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Back to basics: What is a SSAS?

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Written by: Claire Trott
17/12/2014
Claire Trott of Talbot and Muir explains the basics of small self administered schemes (SSASs).

A small self administered scheme (SSAS) is a pension set up by an employer for a small number of employees, up to 11 in total. The SSAS is designed specifically for senior executives, directors, entrepreneurs and high net worth individuals, although membership can be extended to other employees and family members.

A SSAS enables the trustees to have control over the investment selection process for your retirement savings. There is no list of allowable investments but HM Revenue and Customs will tax certain assets, such as residential property, which makes them unsuitable as an investment. Generally SSAS’s invest in funds, stocks, shares, and commercial property. If not using the services of a professional SSAS Provider the trustees will need to be clear on what constitutes taxable assets and avoid them.

You may choose to make your investment decisions yourself, or appoint an investment manager or adviser of your choice, if using a Provider they should not dictate this.

In addition to making investments, a SSAS can also borrow up to 50 per cent of its value in order to invest further. This is usually to buy a commercial property but can be used for other assets provided the lender, such as a high street bank, allows this. A SSAS can also lend to what is known as an unconnected thirdparty, but this is fairly unusual and not all SSAS providers will allow this.

SSAS products, unlike SIPPs are able to make loans to the sponsoring employer. This needs to be done in a structured way to avoid any unnecessary tax charges. These are called ‘loanbacks’ and can be up to 50 per cent of the value of the SSAS at the time of the loan. There are strict criteria when making the loan, regarding interest rates, terms and security and advice should be sort before committing to a loan of this type.

A SSAS must be established with an employer, via a partnership or as a sole trader. The scheme is governed by the trust deed and rules which need to be periodically updated in line with changing legislation.

Unlike a self invested personal pension (SIPP) there is no requirement for a third party Provider and the scheme can be managed by the trustee members, although they need to be suitably aware of all the implications of doing so.

Building the SSAS

When you pay personal contributions you can get up to 45 per cent tax relief on those contributions depending on your earnings and personal circumstances. Your employer can also pay into your SSAS and they are likely to receive corporation tax relief on these. The total level of contributions to all your pension schemes each year is checked against the annual allowance, which is currently £40,000. Anything over the annual allowance is subject to a tax charge which varies depending on the level of tax you pay. It is designed to remove any tax relief given over the £40,000 annual allowance. In some cases it is possible to use your annual allowance from the previous 3 years, this is known as ‘carry forward’.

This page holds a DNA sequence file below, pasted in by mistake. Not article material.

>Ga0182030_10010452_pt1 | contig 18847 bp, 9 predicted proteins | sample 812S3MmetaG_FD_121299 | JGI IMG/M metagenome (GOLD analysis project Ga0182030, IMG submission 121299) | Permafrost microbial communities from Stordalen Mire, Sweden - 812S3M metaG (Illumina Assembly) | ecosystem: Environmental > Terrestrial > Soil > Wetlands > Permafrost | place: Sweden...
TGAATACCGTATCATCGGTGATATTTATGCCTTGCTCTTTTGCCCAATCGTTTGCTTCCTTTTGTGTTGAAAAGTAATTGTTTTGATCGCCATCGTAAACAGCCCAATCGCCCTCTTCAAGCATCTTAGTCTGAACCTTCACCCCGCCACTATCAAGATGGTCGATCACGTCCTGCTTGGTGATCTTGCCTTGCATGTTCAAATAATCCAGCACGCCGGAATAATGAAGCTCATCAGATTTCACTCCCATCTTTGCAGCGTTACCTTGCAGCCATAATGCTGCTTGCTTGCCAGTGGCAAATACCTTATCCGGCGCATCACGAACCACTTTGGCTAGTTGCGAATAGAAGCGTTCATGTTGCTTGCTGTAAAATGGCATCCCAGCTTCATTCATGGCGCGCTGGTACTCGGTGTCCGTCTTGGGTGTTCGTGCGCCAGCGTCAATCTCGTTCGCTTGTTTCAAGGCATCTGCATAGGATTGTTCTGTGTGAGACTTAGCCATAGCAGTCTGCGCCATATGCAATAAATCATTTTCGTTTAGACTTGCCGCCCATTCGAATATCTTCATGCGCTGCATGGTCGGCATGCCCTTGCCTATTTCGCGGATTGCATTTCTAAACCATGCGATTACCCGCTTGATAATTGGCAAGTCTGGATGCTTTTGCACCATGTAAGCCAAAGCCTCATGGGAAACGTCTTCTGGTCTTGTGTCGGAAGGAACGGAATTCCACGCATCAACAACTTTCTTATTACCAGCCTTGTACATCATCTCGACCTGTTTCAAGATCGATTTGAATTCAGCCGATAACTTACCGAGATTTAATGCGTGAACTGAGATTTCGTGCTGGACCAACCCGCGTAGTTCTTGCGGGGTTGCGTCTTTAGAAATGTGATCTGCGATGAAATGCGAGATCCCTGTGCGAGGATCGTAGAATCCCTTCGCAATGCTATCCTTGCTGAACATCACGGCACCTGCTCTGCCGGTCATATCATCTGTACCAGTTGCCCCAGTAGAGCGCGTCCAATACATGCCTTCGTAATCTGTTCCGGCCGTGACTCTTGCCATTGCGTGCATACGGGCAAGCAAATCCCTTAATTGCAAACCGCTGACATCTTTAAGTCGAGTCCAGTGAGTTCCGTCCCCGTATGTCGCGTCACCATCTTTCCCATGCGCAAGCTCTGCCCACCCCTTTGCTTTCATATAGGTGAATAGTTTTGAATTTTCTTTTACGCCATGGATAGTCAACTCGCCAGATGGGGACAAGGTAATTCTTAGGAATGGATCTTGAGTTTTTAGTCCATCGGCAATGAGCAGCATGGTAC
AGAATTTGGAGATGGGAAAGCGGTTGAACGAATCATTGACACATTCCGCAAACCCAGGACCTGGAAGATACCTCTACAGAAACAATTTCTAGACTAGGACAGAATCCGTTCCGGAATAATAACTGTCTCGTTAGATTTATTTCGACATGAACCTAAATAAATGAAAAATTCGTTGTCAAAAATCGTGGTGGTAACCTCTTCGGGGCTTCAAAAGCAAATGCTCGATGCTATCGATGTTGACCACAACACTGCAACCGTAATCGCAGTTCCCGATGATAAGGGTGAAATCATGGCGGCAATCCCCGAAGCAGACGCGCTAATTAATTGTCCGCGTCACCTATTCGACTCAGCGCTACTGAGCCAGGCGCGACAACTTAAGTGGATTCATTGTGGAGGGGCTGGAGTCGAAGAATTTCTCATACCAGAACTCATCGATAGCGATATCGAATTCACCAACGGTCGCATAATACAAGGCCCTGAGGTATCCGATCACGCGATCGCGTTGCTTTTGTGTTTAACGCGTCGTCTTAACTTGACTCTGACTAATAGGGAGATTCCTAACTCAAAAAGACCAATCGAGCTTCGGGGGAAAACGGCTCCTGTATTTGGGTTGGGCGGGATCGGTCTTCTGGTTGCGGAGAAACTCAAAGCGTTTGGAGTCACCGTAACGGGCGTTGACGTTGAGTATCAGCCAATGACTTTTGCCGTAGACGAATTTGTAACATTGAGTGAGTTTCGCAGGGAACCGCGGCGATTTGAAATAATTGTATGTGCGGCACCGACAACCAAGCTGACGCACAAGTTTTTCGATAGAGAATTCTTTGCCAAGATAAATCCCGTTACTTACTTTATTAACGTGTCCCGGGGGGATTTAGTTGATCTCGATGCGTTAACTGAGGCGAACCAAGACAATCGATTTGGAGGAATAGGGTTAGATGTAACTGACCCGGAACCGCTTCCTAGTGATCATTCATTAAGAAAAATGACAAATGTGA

A SSAS can accept transfers from other types of registered pension schemes. In some circumstances assets may be transferred into the SSAS “in specie”. This means that, for example, quoted stocks and shares, commercial property, trustee investment plans (TIPs) and insured funds could be transferred to the SSAS without the need to sell the asset. This would avoid surrender costs and the cost of reinvestment under the SSAS. This may also facilitate contributions and tax relief even if you do not have the cash to make such contributions.

Taking benefits

The SSAS will be able to provide you with benefits such as a tax-free pension commencement lump sum (PCLS) and an income from the age of 55. SSASs tend to offer one of the widest ranges of retirement benefit options because of their flexible nature. The options generally include, drawing income directly from the fund or buying an annuity with an insurance company.

Although currently it isn’t possible to withdraw the whole fund as income unless you have other secured pensions of at least £12,000, this is proposed to change in April 2015.

Other changes from April include being able to take any level of income from your pension fund and this will apply to SSASs. This income will be taxed at your marginal rate for that tax year. You can either take all or some of the tax free element up front, or take some with each income segment as it is withdrawn from the fund, giving a great deal of flexibility in retirement.

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